While opioid prescriptions, use, addiction and overdose have skyrocketed in the past few years, federal, state and local agencies have responded with guidelines, regulations and programs to promote safety. In 2016, the CDC issued guidelines intended to improve communication between clinicians and patients about the risks and benefits of opioid therapy for chronic pain, to improve the safety and effectiveness of pain treatment, and to reduce the risks associated with long-term opioid therapy, including addiction, overdose, and death. Healthcare providers Non-opioid pain management. Providers working with PLWH should consider age, gender, socioeconomic status, current mental health, and substance use, as addressing pain without looking at these may have limited success. As the CDC recommends that opioids should not be a first-line therapy for chronic pain, providers should consider non-opioid means of managing pain. PLWH may get relief from pain with cognitive behavioral therapy, physical therapy, hypnosis or medical marijuana. Overdose prevention. If providers and patients wish to use opioids, providers should discuss and provide written materials on the risks of dependence and overdose, and consider co-prescribing naloxone to reverse potentially fatal overdose. People living with HIV PLWH who are prescribed opioids by their doctor should discuss any concerns and ask about non-opioid pain relief methods. If prescribed an opioid, they should use it for shortest period of time possible and be aware that dependence can happen right away, within 3 days of use. PLWH who have been taking opioids for a long time should talk to their doctor about weaning off, or reducing their use. Policymakers We know how to prevent HIV, and we have multiple effective HIV prevention interventions. The HIV outbreak among rural PWID in Indiana has shown what can happen when states and local communities do not invest in prevention. We need to make a serious commitment to expanding education; harm reduction services such as syringe access programs; overdose prevention including access to naloxone; and drug treatment. Despite years of scientific evidence of their need, cost-effectiveness and effectiveness, there exist political and legislative barriers to implementing programs for PWID. We need to support, protect and expand existing laws and programs for the health and wellbeing of people who use and misuse prescription opioids, including PWID and their partners.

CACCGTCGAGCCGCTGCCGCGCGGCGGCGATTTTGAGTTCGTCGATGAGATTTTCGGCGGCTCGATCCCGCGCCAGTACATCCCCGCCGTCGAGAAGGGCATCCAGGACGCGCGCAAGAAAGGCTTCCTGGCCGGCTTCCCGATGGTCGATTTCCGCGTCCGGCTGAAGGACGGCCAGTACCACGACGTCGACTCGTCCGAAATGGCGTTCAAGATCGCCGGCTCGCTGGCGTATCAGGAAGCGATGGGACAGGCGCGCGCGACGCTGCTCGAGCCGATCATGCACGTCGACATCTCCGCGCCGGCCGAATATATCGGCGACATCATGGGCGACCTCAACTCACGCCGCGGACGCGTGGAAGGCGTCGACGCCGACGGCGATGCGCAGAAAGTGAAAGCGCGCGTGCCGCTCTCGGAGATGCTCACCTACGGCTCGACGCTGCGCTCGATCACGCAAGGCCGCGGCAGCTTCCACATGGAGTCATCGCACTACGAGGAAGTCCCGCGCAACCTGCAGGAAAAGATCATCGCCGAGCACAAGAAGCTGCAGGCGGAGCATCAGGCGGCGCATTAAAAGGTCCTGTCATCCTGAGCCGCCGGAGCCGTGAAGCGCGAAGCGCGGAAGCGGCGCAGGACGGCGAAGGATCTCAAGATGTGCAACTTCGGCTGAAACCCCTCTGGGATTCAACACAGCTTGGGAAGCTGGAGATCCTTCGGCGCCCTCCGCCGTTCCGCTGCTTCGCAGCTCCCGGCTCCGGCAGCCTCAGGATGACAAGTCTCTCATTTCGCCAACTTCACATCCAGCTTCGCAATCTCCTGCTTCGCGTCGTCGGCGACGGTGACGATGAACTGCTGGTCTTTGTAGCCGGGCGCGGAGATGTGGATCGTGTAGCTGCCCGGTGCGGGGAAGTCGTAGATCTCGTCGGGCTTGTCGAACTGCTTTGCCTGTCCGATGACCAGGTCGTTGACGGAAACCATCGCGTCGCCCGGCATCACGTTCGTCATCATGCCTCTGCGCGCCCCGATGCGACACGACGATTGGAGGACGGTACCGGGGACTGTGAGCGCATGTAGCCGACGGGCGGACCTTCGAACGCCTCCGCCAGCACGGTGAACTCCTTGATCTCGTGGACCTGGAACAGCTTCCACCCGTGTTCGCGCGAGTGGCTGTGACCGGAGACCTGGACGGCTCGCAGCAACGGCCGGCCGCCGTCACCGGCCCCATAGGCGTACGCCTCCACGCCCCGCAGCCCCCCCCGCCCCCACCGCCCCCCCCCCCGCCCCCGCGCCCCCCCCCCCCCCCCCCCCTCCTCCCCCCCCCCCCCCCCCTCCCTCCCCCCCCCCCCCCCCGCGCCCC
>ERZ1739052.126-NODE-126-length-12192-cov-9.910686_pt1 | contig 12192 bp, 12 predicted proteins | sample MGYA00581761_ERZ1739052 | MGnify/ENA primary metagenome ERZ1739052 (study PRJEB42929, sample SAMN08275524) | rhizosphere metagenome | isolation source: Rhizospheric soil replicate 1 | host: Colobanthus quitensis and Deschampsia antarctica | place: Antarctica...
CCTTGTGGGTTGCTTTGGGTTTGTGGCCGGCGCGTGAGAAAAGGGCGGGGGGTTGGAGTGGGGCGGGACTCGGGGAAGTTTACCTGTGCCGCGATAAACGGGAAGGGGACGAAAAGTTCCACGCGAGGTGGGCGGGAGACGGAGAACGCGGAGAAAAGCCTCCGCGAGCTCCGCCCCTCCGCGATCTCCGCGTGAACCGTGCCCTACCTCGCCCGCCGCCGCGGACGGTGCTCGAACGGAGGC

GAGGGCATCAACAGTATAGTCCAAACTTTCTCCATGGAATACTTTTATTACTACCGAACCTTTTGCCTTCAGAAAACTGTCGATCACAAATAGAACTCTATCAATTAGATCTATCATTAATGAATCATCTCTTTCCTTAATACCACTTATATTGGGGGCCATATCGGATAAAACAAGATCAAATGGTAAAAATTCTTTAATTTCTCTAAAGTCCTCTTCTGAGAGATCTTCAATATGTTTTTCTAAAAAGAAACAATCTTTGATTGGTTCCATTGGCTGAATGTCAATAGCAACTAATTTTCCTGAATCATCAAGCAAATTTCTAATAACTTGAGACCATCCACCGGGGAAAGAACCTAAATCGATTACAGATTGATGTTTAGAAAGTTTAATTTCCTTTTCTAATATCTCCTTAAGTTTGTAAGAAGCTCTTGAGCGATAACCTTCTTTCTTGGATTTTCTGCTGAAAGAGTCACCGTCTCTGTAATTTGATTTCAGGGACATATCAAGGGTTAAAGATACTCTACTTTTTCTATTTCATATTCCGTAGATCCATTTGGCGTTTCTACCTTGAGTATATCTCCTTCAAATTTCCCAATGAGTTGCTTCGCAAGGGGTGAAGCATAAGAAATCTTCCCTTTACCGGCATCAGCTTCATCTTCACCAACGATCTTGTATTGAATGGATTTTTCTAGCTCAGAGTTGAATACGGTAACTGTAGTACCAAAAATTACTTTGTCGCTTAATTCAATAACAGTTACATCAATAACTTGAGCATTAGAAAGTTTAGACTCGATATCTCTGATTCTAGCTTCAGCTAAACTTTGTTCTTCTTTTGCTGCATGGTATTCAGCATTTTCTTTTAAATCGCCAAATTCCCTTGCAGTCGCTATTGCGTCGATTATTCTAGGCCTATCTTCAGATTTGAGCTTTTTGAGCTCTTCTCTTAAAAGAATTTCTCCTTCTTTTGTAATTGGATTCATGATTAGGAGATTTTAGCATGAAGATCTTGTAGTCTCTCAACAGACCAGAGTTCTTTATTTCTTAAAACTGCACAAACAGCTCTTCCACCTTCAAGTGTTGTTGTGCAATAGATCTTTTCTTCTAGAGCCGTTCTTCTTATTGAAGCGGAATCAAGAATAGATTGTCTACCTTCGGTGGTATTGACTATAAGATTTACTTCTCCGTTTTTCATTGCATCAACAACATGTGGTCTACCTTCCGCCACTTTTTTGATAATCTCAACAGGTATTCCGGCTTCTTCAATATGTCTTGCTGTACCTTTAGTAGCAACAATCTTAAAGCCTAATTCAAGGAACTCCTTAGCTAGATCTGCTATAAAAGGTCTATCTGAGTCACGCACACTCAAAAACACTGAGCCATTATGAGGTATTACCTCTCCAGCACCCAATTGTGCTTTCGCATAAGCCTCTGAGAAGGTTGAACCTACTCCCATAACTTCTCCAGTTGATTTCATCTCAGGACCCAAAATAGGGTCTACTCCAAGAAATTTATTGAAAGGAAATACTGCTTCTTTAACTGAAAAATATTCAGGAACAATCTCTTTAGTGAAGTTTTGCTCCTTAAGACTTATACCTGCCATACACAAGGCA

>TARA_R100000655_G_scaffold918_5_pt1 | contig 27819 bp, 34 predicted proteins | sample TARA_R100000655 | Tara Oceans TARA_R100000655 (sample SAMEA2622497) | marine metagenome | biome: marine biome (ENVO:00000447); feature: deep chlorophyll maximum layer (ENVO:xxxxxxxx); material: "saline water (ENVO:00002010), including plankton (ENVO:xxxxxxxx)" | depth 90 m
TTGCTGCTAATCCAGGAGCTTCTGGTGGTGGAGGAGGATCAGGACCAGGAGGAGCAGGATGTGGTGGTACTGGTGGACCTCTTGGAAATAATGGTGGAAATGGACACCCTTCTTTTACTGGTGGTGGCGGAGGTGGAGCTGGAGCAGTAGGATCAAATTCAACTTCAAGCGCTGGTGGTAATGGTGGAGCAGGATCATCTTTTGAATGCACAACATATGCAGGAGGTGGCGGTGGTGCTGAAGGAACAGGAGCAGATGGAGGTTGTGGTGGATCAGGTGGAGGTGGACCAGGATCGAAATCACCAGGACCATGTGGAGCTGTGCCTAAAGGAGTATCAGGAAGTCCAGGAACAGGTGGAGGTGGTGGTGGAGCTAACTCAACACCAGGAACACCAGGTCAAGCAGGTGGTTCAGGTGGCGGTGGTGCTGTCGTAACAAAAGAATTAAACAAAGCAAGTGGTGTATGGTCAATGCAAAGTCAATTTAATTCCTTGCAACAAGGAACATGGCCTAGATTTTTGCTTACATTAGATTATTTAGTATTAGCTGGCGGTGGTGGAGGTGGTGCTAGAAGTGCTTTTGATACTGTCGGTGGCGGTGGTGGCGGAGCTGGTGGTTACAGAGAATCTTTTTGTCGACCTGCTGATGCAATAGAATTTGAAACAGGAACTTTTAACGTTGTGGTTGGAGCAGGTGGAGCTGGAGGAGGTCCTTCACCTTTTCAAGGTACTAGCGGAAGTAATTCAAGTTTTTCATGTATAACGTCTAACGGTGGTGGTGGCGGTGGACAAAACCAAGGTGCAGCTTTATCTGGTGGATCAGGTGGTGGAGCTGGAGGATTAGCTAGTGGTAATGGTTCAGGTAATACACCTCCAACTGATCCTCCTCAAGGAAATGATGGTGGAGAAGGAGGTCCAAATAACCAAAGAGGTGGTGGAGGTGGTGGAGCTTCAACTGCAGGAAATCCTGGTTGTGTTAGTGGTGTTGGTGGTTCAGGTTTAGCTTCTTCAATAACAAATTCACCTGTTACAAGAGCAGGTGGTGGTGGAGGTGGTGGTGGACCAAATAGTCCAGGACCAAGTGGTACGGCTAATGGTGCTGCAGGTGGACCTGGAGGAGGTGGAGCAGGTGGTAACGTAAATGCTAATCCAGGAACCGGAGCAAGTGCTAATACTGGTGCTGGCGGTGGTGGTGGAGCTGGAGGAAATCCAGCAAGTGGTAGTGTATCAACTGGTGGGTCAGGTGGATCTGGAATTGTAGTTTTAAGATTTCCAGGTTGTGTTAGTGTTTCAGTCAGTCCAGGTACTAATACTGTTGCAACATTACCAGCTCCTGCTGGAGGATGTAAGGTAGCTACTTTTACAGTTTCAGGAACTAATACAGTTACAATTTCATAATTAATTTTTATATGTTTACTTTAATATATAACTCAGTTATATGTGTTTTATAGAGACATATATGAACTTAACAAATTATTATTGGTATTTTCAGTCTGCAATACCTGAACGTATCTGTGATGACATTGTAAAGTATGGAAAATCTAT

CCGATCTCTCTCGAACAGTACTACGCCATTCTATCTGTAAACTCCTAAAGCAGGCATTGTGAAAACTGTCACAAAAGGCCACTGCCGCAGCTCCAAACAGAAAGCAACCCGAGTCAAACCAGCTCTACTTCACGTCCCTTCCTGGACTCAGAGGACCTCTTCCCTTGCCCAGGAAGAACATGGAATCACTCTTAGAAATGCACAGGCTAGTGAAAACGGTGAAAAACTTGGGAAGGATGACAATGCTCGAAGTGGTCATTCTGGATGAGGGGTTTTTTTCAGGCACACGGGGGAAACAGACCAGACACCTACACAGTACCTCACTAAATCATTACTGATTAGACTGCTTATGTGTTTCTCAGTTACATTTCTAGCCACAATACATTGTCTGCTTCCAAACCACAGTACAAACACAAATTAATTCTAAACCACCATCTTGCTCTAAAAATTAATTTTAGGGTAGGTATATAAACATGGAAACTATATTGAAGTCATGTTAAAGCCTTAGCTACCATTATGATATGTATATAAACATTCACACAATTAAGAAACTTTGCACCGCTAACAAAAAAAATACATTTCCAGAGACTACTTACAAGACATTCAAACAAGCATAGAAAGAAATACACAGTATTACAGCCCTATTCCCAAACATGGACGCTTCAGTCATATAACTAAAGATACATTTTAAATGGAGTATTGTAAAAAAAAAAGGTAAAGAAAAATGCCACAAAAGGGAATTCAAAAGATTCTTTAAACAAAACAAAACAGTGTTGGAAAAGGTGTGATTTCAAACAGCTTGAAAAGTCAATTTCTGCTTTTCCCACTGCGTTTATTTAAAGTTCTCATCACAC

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Special thanks to the following reviewers of this Fact Sheet: Rachel Anderson, Emily Behar, Neisha Becton, Holvis Delgadillo, Linda Gowing, Barbara Green-Ajufo, Renata Henry, Daryl Mangosing, Savannah O’Neill. Kathleen Clanon is affiliated with the Alameda County Health Care Services Agency. Reproduction of this text is encouraged; however, copies may not be sold, and the University of California San Francisco should be cited as the source. Many Fact Sheets are available in Spanish. ©2017, University of CA. Comments and questions about this Fact Sheet may be e-mailed to [email protected]. This publication is a product of a Prevention Research Center and was supported by Cooperative Agreement Number 5U48DP004998 from the Centers for Disease Control and Prevention.